Date of Award
Master of Arts
Dr. John Clark
Dr. Susan Hoffman
Dr. Lawrence Ziring
Masters Thesis-Open Access
Unlike other ethnic communities in the U.S., such as the Jewish and Hispanic communities, the political power of the Arab American community is largely unknown. Therefore, one manner to gain insight into the political power of Arab Americans is to study the interest groups that represent their ethnic community. This study uses the Arab American Institute as the leading Arab American interest group.
The study recognizes that there are three important variables to determining Arab American influence. The first is voting and is not examined in this study. The second two, which are examined, are direct lobbying on Congress and political action committee contributions to candidates for public office. Using interviews with staff of members of Congress and data from the Federal Elections Commission, the study is able to determine the level of influence of the Arab American Institute on Congress.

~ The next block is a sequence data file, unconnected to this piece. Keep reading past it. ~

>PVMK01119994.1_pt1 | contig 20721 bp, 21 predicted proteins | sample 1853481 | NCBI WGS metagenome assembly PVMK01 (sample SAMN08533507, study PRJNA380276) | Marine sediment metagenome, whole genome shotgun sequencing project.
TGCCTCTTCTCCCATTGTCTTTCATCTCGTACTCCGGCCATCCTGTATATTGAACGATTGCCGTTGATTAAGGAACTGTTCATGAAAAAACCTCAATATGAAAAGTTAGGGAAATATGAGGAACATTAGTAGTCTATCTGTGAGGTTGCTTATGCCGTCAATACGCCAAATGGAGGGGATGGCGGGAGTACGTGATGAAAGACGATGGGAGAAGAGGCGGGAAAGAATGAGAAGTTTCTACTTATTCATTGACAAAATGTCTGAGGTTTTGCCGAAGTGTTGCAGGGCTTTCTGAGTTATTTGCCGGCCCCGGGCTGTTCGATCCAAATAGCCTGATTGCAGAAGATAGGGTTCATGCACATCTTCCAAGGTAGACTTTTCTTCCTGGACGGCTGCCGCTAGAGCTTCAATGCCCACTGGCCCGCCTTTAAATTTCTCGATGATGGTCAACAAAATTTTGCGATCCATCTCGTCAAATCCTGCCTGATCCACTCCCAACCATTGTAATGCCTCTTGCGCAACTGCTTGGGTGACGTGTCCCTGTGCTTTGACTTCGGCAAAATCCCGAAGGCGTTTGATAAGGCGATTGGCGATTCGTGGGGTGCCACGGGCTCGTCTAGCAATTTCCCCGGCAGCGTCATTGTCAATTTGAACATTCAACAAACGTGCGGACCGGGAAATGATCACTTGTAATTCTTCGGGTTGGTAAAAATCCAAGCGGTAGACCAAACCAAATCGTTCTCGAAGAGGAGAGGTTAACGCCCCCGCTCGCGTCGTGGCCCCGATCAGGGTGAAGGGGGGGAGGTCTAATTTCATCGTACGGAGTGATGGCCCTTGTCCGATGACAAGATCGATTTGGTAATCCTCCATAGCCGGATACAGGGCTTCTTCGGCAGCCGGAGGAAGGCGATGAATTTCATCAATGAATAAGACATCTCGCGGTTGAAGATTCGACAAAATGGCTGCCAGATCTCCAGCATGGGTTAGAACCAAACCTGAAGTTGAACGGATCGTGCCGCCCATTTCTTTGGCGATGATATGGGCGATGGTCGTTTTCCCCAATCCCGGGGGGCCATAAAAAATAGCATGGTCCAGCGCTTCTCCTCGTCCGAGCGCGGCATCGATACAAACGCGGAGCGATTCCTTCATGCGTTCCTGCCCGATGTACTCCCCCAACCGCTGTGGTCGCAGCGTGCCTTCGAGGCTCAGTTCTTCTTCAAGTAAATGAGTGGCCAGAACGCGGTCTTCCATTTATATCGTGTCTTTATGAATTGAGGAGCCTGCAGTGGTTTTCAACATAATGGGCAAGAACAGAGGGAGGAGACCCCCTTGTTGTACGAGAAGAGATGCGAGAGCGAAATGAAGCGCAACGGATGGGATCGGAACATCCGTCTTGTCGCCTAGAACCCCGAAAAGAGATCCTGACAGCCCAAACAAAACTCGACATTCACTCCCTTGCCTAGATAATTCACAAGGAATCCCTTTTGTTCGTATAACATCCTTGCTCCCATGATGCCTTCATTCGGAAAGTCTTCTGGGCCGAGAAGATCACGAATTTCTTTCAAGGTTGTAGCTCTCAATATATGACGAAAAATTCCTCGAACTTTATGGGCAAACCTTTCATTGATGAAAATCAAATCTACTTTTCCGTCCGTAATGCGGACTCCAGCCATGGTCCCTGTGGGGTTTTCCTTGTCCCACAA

The findings of the study are mixed. The interviews with the Congressional staffers reveal that even though they have different perceptions of Arab American interest groups, a common theme emerge that suggests that this community has little influence on members of Congress. Yet, the results of the PAC contributions yield a different result. The findings point out that members of Congress, who have received campaign contributions from a PAC associated with the Arab American Institute, are far more likely to vote in a manner favorable to the position of the Arab American Institute.
Harbaugh, Robert L., "Arab American Interest Groups and Congressional Decisionmaking: A Case Study of the Arab American Institute" (2002). Master's Theses. 5024.